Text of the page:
I like the look of the XC90, particularly when compared to the likes of the Audi Q7 and BMW X5. It's stylish and disguises its bulk well, plus it introduces the current design language to a host of other fine-looking Volvo models. The updates here have been slight to say the least. The front grille and vents have seen some tweaks, but that's about it really. Likewise, space inside remains the same, but again there are few complaints here. The XC90 is a very practical machine, with seating for seven should it be required, and a huge boot when the rearmost seats are folded flat. Having run one as a family car with two young children for a week, it's easy to get seduced by the levels of load space on offer - and we own a large Volvo estate as comparison. The space for occupants is no less impressive, with acres of space for four adults, and even space for a small one or a child in the rear seats - there's a transmission tunnel bump where feet would otherwise go.


Volvo XC90 B5 interior

The interior in the model tested proved a light and airy one, with a sunroof and pale cream leather - plus plenty of glasswork around the place - helping the situation. It just goes to improve on what is a real Volvo strength; namely car cabins. They're comfortable, stylish, and practical, with the XC90 offering the maximum points on all of the above in the Volvo range. The seats are excellent even over long distances, and the three in the rear slide forwards and back to help create a flexible interior should the third-row of seats be required. Physical controls are pretty scarce, but those there are feel well built and are easy to use. Most features are accessed via the large touchscreen system, with the benefits of its portrait lay-out when it comes ot navigation having been extolled many times before by myself. The system is beginning to show its age compared to the latest offerings from rivals, but it still works well and is easy to use. The driver gets a digital display which again isn't as flash as the likes of Audi's set-up. Likewise, it's still a well designed system and provides a range of displays depending on requirements.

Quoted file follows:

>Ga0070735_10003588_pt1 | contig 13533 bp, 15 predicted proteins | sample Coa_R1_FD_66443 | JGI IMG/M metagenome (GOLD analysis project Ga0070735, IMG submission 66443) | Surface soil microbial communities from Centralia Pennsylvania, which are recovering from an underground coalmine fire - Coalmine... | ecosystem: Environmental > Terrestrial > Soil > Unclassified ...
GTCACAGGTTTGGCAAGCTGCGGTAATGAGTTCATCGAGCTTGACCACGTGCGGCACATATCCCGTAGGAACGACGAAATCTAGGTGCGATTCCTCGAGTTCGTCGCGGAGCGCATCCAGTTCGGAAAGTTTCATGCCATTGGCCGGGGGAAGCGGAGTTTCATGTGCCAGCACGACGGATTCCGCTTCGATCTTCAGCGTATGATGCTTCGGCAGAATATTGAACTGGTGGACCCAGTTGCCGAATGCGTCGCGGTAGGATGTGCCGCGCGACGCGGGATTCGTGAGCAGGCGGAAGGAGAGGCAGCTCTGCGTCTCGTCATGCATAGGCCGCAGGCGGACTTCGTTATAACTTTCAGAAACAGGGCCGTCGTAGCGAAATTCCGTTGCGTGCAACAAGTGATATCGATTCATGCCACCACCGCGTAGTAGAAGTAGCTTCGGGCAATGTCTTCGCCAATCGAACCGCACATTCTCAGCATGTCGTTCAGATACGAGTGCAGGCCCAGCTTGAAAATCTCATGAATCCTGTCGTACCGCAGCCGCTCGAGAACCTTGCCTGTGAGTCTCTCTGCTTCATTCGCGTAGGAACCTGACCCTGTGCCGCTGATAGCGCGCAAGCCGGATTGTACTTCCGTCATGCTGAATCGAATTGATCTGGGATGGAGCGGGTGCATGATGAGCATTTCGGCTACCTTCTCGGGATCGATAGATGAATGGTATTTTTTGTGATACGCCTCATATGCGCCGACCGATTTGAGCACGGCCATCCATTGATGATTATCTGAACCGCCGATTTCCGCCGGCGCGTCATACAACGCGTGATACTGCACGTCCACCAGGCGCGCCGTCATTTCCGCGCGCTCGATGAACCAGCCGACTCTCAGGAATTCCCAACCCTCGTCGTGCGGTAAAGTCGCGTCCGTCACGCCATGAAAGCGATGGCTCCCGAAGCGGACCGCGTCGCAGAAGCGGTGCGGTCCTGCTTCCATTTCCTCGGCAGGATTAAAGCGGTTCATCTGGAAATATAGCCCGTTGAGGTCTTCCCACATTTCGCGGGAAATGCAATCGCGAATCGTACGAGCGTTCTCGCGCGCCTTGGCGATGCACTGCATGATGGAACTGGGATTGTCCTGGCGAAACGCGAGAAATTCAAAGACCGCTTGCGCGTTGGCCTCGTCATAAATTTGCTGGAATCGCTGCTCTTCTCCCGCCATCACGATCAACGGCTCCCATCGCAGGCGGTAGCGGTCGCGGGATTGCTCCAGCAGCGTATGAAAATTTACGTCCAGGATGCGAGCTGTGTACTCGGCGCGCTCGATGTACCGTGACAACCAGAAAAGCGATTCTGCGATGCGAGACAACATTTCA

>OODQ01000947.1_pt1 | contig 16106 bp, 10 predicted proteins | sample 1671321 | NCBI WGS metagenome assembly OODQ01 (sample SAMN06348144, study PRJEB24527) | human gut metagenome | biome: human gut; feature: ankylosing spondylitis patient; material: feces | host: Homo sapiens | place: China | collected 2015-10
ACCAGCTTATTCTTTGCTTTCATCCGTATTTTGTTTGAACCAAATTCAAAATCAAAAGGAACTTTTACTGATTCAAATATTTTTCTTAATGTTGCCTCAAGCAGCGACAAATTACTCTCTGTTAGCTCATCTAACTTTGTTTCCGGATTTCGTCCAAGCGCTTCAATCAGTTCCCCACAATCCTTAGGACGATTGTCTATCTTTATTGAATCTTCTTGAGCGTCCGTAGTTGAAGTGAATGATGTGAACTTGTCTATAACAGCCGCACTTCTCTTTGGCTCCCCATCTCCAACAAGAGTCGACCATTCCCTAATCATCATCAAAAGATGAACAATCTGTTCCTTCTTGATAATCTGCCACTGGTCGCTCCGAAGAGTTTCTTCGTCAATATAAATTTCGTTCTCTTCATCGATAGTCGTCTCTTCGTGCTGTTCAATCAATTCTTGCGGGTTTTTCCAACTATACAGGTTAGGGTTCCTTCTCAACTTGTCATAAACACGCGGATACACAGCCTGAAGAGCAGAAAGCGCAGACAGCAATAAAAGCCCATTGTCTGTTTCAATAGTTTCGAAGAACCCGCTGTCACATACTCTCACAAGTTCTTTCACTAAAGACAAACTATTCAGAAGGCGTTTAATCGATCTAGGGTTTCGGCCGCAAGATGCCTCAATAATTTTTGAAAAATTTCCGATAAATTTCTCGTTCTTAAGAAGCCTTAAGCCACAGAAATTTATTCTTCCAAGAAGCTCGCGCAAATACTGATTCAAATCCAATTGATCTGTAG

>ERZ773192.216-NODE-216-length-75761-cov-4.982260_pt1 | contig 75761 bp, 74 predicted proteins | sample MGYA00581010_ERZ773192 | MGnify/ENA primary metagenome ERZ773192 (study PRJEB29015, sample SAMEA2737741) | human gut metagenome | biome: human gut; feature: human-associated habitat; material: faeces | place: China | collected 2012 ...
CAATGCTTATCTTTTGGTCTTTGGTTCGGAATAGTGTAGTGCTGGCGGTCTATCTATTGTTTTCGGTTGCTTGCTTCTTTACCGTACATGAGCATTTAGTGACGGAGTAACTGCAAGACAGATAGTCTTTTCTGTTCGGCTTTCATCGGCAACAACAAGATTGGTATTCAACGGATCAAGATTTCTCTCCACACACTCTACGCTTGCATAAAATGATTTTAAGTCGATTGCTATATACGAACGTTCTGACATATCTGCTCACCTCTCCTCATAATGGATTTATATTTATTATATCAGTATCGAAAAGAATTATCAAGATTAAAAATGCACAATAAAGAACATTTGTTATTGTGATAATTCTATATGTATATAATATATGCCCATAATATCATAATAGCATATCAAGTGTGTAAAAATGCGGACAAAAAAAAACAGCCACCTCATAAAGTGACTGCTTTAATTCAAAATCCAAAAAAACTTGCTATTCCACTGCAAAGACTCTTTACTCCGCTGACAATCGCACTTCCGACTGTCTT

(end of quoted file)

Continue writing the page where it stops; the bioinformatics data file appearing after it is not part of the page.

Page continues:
Volvo says the XC90 in B5 diesel specification gets fuel economy results between 37.7 and 44.1 MPG depending on specification. With 21-inch alloys as standard, we can expect the lower end of that spectrum for the B5 Inscription tested, and it proves remarkable accurate if my results are anything to go by. Having completed 350 miles of driving over a variety of road types and driving styles, the trip computer reported 34.7 MPG at the end of the stint, though more typical 'normal' driving saw that figure increase to 36 MPG. It's a decent set of figures considering the sheer size and weight of the XC90. The Volvo's CO2 emissions come in at 154 g/km, which gives a first year VED cost of £855 (included in the car's OTR) with the next five years costing £465 for all models barring the T8 Twin Engine PHEVs, which qualify for the £10 Alternative Fuel Discount. This is because all XC90s cost more than the £40,000 Premium Rate threshold. For company car tax, all models apart from the PHEVs are in the top 37% BIK rate.